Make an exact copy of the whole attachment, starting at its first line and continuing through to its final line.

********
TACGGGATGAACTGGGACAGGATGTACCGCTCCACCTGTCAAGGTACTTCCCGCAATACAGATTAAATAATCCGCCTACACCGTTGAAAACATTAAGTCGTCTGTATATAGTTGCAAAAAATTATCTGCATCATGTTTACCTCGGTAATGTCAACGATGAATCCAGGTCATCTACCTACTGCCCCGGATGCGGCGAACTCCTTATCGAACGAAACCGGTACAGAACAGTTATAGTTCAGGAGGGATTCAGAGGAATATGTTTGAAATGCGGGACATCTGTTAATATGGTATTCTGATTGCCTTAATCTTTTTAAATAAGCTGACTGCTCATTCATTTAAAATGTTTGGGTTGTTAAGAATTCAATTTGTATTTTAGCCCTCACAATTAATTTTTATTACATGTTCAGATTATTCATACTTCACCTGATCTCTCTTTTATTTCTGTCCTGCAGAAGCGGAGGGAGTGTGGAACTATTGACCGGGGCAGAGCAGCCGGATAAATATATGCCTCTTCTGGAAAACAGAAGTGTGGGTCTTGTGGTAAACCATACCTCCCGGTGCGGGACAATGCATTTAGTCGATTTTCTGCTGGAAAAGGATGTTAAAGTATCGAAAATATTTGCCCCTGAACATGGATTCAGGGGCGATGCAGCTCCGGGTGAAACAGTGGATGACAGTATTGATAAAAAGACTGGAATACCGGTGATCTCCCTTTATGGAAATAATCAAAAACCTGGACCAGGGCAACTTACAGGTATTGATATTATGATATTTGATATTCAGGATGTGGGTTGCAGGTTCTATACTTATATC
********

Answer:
TACGGGATGAACTGGGACAGGATGTACCGCTCCACCTGTCAAGGTACTTCCCGCAATACAGATTAAATAATCCGCCTACACCGTTGAAAACATTAAGTCGTCTGTATATAGTTGCAAAAAATTATCTGCATCATGTTTACCTCGGTAATGTCAACGATGAATCCAGGTCATCTACCTACTGCCCCGGATGCGGCGAACTCCTTATCGAACGAAACCGGTACAGAACAGTTATAGTTCAGGAGGGATTCAGAGGAATATGTTTGAAATGCGGGACATCTGTTAATATGGTATTCTGATTGCCTTAATCTTTTTAAATAAGCTGACTGCTCATTCATTTAAAATGTTTGGGTTGTTAAGAATTCAATTTGTATTTTAGCCCTCACAATTAATTTTTATTACATGTTCAGATTATTCATACTTCACCTGATCTCTCTTTTATTTCTGTCCTGCAGAAGCGGAGGGAGTGTGGAACTATTGACCGGGGCAGAGCAGCCGGATAAATATATGCCTCTTCTGGAAAACAGAAGTGTGGGTCTTGTGGTAAACCATACCTCCCGGTGCGGGACAATGCATTTAGTCGATTTTCTGCTGGAAAAGGATGTTAAAGTATCGAAAATATTTGCCCCTGAACATGGATTCAGGGGCGATGCAGCTCCGGGTGAAACAGTGGATGACAGTATTGATAAAAAGACTGGAATACCGGTGATCTCCCTTTATGGAAATAATCAAAAACCTGGACCAGGGCAACTTACAGGTATTGATATTATGATATTTGATATTCAGGATGTGGGTTGCAGGTTCTATACTTATATC